It didn’t take long for the Tigers to take the advantage on Duke (11-3-3, 4-3-1 in the ACC). The first one was on freshman goalie Julian Eyestone, who wasn’t fast enough to get to the sharply angled shot that crossed from far right to far left off the foot of Clemson’s Tyler Trimnal. It was a tough blow for Kerr’s squad to see its opponent pick up momentum as early as minute 11. If the mental game had anything to do with it, put it on the fact that the Blue Devils haven’t beaten the Tigers (9-3-4, 4-2-2) in nearly two years.

The scenes that followed Clemson’s first goal offered just as much cause for Duke anxiety. Two shots hit Eyestone hard, though the young Texas native was able to get in front of them. Still, the Tigers dominated possession — even the seven fouls they had collected before 30 minutes elapsed weren’t enough to give Duke any sort of quality time with the ball.

It was like Duke getting a taste of its own medicine. Clemson dominated the game, holding a stalwart defensive line as well as an offensive front that refused to let the visiting team get any playing time.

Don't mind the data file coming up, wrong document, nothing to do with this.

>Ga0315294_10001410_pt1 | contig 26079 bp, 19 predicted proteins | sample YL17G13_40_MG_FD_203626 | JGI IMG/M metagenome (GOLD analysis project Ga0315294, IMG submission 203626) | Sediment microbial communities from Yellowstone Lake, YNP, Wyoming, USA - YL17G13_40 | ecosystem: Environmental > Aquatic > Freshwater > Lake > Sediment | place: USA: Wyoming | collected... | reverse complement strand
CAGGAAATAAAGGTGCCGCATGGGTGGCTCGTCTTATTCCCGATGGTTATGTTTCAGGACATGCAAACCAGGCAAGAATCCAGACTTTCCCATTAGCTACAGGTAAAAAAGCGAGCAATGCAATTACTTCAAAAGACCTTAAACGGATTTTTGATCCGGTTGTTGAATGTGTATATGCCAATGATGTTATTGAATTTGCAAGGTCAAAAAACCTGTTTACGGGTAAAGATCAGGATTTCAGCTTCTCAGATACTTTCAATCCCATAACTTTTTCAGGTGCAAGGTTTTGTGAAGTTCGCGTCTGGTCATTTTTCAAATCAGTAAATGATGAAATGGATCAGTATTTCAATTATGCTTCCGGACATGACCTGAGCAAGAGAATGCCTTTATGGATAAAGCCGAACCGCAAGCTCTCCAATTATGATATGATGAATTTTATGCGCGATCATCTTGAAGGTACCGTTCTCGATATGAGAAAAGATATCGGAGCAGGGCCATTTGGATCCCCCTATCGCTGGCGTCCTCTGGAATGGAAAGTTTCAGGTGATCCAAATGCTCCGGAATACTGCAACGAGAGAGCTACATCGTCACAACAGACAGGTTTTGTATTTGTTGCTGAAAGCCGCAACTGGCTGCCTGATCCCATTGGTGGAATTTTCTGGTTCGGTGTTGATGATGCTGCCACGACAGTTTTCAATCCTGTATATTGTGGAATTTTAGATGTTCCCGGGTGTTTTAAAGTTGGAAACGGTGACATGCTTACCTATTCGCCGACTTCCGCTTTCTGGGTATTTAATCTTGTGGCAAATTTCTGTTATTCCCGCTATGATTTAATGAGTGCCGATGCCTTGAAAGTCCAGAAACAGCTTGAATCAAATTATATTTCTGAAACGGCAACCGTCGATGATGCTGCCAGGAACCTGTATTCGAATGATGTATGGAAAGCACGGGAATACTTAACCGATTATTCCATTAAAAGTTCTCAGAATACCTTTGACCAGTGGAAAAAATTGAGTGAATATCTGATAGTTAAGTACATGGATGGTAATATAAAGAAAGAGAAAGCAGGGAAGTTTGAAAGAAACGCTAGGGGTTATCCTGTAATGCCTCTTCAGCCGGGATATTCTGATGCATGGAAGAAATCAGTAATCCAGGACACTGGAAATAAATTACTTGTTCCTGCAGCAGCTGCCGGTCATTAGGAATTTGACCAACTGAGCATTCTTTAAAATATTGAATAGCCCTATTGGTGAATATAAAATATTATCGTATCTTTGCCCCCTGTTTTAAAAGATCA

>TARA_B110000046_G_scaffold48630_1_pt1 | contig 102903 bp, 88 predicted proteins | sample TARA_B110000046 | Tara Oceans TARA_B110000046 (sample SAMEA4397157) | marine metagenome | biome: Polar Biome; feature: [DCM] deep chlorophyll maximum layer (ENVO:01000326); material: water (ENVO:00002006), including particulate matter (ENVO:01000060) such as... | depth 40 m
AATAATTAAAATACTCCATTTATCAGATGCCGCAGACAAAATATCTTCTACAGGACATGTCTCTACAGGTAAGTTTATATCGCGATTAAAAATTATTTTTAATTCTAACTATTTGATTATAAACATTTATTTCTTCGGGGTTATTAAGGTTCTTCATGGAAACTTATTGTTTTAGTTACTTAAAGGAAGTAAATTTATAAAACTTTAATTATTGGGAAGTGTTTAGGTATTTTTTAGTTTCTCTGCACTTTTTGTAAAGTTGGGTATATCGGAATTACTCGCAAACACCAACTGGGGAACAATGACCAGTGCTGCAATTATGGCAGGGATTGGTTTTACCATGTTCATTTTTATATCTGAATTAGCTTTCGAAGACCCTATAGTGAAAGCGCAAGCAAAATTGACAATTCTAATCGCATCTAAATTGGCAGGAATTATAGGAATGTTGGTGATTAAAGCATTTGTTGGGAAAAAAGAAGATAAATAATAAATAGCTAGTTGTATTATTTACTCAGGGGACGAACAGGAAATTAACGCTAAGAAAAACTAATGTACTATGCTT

Until the Blue Devils got tired of that. It might have been anger that spurred the play. An orange jersey knocked Bjornsson to the ground and got away without a foul. Without missing a beat, senior defender Amir Daley kicked the ball between the perpetrator’s legs and sent it up to Wayne Frederick in the far left corner, who passed it up to trusty graduate striker Ajago. The Ghana native bounced the ball off his chest, ran closer to the goal, took the ball off a bounce from the Clemson goalie and sent it angrily behind him into the net. It was his 14th goal of the season and just his fifth scored in the first half of a game.